Annual new HIV infections in the U.S. down 73% since 1980s, CDC estimates
(CBS News) - The number of new yearly HIV infections in the U.S. has decreased by 73% since the peak of the HIV/AIDS epidemic during the mid-1980s, the Centers for Disease Control and Prevention estimated in a new report.
“Despite the lack of a cure or a vaccine, today’s HIV prevention tools, including HIV testing, prompt and sustained treatment, preexposure prophylaxis, and comprehensive syringe service programs, provide an opportunity to substantially decrease new HIV infections,” the CDC stated. It recommended “intensifying efforts to implement these strategies equitably” to continue reducing transmission, illnesses and deaths.
The estimates were calculated by analyzing data from the National HIV Surveillance System. The CDC study estimated 2.2 million total new HIV infections between 1981 to 2019. Using those numbers, researchers compared trends by sex at birth, race and ethnicity, and transmission category.
Their analysis showed that male-to-male sexual contact accounted for more than half of infections each year, except for 1988 to 2002 when heterosexual sex was a greater factor. Those who inject drugs saw the largest relative reduction in HIV incidence during the past four decades. And females made up a larger proportion of infections in 2019 than during the epidemic’s peak.
But despite the substantial decrease in new yearly infections overall, the CDC noted that “disparities continue, and some have worsened over time.”
The study found that different minority groups actually saw increases of new yearly HIV cases during the study period. Despite Black people making up 12% of the U.S. population, they accounted for 41% of new HIV infections in 2019, up from 29% of infections in 1981. Hispanic people also make up an increasing proportion of HIV infections, from the 16% reported in 1981 to 29% in 2019, while they representing 17% of the country’s population.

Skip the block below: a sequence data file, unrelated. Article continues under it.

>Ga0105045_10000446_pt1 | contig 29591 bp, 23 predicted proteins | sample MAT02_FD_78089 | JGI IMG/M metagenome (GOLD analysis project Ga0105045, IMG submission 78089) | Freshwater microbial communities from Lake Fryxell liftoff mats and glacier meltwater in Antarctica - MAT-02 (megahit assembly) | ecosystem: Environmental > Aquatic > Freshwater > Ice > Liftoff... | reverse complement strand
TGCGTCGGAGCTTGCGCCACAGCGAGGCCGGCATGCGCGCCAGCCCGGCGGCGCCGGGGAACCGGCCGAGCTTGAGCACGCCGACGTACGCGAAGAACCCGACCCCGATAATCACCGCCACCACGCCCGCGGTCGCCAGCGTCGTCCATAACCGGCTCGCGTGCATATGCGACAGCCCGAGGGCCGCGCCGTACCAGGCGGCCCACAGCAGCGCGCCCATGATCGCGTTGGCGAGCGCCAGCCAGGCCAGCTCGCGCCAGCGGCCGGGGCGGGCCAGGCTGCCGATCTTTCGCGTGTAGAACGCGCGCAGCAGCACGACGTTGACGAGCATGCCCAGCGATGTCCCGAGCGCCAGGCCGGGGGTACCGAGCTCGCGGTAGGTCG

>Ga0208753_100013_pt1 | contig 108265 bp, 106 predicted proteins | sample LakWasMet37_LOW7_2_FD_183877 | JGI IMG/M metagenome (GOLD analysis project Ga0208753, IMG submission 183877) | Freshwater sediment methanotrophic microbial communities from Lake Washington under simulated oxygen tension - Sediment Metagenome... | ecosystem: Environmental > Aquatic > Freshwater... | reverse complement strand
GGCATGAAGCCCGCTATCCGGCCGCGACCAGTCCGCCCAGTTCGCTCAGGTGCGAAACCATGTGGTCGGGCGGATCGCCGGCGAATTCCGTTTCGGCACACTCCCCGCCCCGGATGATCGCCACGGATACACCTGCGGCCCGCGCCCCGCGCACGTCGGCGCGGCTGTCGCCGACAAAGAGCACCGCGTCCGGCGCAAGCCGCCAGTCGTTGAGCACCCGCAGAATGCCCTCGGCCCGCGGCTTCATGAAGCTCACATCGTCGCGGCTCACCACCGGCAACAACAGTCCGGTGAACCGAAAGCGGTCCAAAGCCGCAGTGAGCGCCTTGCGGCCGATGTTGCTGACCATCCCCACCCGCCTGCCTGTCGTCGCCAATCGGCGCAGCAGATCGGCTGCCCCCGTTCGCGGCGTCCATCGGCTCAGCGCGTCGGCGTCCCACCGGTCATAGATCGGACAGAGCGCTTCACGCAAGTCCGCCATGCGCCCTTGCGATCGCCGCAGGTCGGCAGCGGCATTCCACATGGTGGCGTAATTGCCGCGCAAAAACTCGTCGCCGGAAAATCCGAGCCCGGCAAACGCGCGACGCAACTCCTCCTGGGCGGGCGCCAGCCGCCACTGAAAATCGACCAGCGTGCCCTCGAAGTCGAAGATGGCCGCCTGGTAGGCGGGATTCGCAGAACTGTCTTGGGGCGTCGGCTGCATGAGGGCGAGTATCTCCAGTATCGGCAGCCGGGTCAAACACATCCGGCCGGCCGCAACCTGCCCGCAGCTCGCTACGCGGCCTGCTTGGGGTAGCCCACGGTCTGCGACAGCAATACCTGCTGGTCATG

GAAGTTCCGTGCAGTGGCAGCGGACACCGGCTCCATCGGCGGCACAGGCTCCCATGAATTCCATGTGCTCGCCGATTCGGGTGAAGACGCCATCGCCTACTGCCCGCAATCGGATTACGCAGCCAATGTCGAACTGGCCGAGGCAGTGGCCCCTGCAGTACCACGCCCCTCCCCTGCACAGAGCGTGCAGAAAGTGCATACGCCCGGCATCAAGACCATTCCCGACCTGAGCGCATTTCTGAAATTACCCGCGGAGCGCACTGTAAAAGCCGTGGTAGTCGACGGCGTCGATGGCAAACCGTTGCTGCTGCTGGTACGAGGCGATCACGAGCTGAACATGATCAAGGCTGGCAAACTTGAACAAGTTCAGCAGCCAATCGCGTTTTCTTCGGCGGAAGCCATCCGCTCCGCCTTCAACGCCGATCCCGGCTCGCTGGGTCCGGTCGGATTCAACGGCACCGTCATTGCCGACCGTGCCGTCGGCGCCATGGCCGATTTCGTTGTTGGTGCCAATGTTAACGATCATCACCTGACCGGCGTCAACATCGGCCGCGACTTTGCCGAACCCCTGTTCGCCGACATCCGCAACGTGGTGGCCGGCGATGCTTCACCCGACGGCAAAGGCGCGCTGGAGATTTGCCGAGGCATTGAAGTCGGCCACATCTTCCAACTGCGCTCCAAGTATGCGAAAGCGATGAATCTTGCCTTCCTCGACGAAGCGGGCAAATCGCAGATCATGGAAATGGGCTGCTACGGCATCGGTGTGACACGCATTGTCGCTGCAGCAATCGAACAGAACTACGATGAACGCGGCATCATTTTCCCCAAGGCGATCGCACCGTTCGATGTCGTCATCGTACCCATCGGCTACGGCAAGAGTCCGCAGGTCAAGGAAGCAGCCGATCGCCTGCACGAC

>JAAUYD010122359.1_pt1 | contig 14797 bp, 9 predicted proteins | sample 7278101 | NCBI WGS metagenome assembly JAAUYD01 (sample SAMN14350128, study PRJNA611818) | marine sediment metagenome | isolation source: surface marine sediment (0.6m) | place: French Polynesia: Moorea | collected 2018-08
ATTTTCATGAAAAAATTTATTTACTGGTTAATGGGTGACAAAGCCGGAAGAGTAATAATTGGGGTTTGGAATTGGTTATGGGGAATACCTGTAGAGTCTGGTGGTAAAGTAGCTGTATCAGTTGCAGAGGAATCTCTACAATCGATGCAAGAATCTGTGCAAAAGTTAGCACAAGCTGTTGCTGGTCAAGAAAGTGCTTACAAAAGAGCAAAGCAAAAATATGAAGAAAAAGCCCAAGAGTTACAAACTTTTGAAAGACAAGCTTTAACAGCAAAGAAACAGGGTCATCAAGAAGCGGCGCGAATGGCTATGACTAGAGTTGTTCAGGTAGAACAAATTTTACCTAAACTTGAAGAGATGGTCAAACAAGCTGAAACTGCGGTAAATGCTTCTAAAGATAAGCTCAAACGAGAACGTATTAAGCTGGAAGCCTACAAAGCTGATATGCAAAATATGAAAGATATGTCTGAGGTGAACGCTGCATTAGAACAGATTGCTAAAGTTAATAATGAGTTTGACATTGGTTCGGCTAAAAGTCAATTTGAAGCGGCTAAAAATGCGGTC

Another recent report from the CDC found that about 4 in 10 transgender women surveyed in seven major U.S. cities have HIV.
Barriers such as poverty, systemic racism and discrimination may be driving such health disparities by affecting access to treatment, testing and prevention services, the study stated.
“Ending the HIV epidemic requires addressing health disparities,” the CDC said. “Underlying causes for many disparities highlight the importance of social and economic determinants of health.”
The report also points out how FDA-approved antiviral medication known as preexposure prophylaxis, or PReP, could help prevent even more cases if it were taken more widely by people at risk; PReP is more than 99% effective at preventing acquiring HIV when taken as prescribed.
But the report estimated that in 2019, just 23% of Americans who could benefit from PReP were taking it, and once again there were big racial disparities. Only 8% of Black people and 14% of Hispanic people who could have benefitted from the medication were receiving it, compared to 63% of White people at similar risk.
“Prevention tools are increasingly effective, but they need to reach the populations most affected,” the CDC said.
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